NEW YORK (TheStreet) -- What's happening in small business today?
1. Got an idea for the next killer financial app? Following in the footsteps of successful financial software like Quicken, QuickBooks and Mint.com, Intuit (INTU) launched a program this week to find the next great personal or small business finance app.
The company has launched the Intuit Partner Platform, which starting in October will open its "application programming interfaces," or APIs on financial data, on a limited basis. The hope is that by opening these up, developers will come up with innovative financial solutions. Additional availability will open in December, the company says.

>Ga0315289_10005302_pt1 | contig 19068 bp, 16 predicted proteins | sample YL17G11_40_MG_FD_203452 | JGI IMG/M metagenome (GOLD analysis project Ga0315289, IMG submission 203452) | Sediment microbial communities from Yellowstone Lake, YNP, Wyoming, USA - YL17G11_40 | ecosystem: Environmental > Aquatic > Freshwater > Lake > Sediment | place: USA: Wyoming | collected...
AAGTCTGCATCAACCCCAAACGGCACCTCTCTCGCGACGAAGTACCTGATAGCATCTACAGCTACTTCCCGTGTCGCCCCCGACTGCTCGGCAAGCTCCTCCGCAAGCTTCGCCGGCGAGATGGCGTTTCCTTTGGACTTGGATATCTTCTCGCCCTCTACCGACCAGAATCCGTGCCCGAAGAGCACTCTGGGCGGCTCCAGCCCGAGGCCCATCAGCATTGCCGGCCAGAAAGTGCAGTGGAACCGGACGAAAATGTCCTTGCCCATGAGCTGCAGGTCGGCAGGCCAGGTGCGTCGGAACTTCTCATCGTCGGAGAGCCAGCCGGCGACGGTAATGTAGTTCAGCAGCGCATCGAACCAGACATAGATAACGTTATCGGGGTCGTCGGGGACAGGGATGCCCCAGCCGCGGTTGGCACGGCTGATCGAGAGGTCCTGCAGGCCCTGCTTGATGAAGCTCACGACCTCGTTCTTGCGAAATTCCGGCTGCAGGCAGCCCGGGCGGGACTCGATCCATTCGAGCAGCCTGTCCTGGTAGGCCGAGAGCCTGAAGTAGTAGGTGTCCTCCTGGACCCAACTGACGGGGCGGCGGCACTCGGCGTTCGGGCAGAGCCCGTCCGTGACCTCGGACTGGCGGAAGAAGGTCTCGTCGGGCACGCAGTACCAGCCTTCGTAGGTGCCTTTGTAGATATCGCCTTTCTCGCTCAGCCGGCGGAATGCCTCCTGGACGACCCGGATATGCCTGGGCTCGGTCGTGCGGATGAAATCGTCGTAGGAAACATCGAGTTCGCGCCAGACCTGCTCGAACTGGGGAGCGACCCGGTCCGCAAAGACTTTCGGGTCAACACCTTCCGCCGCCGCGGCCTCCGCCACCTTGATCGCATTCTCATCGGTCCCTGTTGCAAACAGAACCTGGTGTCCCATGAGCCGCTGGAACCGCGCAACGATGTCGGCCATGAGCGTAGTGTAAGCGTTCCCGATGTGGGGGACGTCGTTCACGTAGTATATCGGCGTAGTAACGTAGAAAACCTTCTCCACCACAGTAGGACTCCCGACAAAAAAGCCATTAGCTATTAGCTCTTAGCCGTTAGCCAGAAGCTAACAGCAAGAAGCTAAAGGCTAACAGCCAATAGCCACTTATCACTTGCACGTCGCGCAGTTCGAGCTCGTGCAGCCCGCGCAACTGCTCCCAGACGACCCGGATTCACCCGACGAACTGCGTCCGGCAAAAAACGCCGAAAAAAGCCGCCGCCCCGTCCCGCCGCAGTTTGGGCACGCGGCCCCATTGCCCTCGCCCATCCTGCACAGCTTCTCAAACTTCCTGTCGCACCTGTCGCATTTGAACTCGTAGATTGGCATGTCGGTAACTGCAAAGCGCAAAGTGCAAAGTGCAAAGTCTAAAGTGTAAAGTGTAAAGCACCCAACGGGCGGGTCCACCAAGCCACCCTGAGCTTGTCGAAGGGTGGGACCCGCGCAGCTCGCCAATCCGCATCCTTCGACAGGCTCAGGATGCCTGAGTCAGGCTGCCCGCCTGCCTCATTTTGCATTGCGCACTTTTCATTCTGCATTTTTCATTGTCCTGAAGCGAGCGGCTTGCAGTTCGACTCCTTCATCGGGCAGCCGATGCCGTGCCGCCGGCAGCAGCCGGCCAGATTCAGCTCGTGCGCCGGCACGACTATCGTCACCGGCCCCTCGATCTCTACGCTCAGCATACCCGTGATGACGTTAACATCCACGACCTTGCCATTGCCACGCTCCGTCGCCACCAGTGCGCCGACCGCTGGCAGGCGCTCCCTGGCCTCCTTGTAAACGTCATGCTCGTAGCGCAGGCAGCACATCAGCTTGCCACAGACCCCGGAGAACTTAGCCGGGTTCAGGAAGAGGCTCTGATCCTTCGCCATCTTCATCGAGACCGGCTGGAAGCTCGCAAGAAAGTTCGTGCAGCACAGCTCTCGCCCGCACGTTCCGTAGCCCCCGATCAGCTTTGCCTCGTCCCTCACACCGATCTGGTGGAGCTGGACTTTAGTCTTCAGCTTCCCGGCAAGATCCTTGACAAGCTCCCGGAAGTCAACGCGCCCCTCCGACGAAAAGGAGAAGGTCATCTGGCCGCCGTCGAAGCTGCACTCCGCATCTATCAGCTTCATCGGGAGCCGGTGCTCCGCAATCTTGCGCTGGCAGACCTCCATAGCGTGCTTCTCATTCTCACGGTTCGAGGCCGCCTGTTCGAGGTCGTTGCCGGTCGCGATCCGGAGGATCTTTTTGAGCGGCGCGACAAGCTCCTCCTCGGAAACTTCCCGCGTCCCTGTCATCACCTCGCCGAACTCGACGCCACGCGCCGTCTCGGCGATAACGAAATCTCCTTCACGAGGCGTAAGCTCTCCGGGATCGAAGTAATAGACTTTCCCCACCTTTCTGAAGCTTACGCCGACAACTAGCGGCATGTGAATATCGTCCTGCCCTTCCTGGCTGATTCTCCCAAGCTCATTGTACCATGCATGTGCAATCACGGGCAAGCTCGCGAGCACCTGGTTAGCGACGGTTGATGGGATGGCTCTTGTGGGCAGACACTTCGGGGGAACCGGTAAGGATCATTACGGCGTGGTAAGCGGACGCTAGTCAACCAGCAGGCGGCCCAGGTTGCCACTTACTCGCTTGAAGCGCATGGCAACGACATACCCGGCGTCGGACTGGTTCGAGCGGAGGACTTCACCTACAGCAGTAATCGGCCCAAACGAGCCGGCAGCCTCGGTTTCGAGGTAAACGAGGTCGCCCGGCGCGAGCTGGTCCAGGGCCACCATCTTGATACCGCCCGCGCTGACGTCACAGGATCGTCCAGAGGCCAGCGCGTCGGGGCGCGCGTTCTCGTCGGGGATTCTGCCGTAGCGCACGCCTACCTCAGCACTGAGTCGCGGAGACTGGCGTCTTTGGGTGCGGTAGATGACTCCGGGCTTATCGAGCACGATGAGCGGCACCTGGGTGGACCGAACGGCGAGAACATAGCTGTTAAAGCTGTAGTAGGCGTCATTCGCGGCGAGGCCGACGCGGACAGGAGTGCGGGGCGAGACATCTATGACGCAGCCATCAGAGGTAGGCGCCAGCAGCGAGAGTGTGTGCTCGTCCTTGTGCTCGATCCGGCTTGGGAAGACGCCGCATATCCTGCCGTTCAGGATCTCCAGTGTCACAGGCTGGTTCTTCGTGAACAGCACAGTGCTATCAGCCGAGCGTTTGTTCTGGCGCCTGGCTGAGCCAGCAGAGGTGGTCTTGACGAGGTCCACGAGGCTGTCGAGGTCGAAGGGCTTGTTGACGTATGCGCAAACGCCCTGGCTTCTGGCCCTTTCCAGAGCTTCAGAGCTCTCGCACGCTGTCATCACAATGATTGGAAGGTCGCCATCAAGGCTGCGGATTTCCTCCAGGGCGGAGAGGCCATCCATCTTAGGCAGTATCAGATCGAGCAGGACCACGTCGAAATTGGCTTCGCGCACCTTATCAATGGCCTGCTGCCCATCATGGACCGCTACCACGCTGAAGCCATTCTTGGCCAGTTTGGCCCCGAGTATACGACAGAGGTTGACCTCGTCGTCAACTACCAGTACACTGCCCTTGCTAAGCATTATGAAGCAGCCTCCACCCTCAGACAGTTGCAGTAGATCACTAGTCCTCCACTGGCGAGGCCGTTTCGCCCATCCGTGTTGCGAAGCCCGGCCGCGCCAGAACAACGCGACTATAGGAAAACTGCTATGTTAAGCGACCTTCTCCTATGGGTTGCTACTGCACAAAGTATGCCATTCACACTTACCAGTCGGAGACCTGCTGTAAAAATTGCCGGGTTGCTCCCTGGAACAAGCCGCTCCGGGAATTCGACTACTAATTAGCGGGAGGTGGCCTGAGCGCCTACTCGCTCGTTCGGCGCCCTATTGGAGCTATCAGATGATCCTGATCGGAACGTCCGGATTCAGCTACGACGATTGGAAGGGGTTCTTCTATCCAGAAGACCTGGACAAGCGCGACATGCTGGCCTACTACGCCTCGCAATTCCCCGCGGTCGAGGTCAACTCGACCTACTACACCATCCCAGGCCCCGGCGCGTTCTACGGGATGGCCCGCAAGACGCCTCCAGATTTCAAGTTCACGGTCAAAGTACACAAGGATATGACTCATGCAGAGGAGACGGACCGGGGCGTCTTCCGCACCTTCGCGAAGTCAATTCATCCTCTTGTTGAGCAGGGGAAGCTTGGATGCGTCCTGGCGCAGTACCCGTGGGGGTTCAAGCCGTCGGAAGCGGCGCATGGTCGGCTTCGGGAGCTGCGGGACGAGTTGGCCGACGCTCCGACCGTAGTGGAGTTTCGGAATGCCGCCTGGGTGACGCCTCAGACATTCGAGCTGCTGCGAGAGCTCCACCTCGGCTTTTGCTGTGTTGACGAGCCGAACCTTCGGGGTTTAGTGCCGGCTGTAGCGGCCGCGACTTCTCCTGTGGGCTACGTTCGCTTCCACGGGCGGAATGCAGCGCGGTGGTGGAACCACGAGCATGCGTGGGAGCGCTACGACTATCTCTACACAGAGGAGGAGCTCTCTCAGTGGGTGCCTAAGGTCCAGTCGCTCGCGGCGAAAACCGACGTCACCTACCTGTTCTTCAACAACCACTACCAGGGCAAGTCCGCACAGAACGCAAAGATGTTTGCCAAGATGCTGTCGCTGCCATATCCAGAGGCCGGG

Intuit will determine which vendors can utilize its financial data service to ensure continued strong data privacy and expects the solutions to be incorporated back into its own offerings."We're committed to unleashing the power of many to continue creating innovative solutions that improve people's financial lives," said Brad Smith, Intuit president and CEO. "Quicken was invented at a kitchen table. Mint arose when its founder got too busy to keep up managing his own money. You never know where the next great idea will come from, but we intend to find out. By reaching out to the developer community, we can help identify and solve important customer problems." 2. How do you protect intellectual property? There is often confusion about what it means to be protected by copyright law. If you have any so-called intellectual property that needs protecting, Small Business Trends provides a good primer on your rights and how to protect your IP. First, the article states that copyright protection isn't just for authors and artists. If your business produces architectural plans, demonstrations, marketing materials, training materials, and websites, among other things, then you likely have property that would be covered under the law. But not everything is protected by the broad law. "Only the actual expression of an author is protected, not the underlying idea itself," the article states, meaning it does not extend to business operations or procedures, improvisational speeches, slogans, ingredient listings, among other things. One of the most confusing issues in copyright law relates to conflicts over who is the owner. "The owner is the person who created the work. When a person is an employee and the work is in the scope of their employment, the work is considered 'work for hire' and the owner is the company," the article says. If a work is produced by an independent contractor, then the work is their own unless a written agreement exists indicating otherwise and the work is a contribution to a collective work; part of a motion picture or other audiovisual work; translation; supplementary work; compilation; instructional text; test and answer material; or an atlas. 3. How franchises can partner with the NFL. Football season kicked off last week leading many restaurant franchises to clamor for marketing and advertising promotions with the NFL. Unfortunately, the NFL has strict rules on brand signage in stadiums, so getting in front of customers is tricky when you're not buying airtime. Several quick-service restaurant brands have developed broadcast partnerships as part of their NFL strategy, according to QSR Magazine. QSR along with brand analysis and research firm Repucom, conducted a study showing that at least 17 restaurant brands competed for viewer attention last year through these partnerships. Sponsoring segments of TV broadcasts could be a much more efficient way for a brand to create an association with the NFL team or league, the article says. Wendy's ranked highest in the survey as having the best quality NFL partnership; Subway and McDonald's (MCD) rounded out the top three names. -- Written by Laurie Kulikowski in New York. Follow @LKulikowski To contact Laurie Kulikowski, send an email to: Laurie.Kulikowski@thestreet.com. >To submit a news tip, email: email@example.com.
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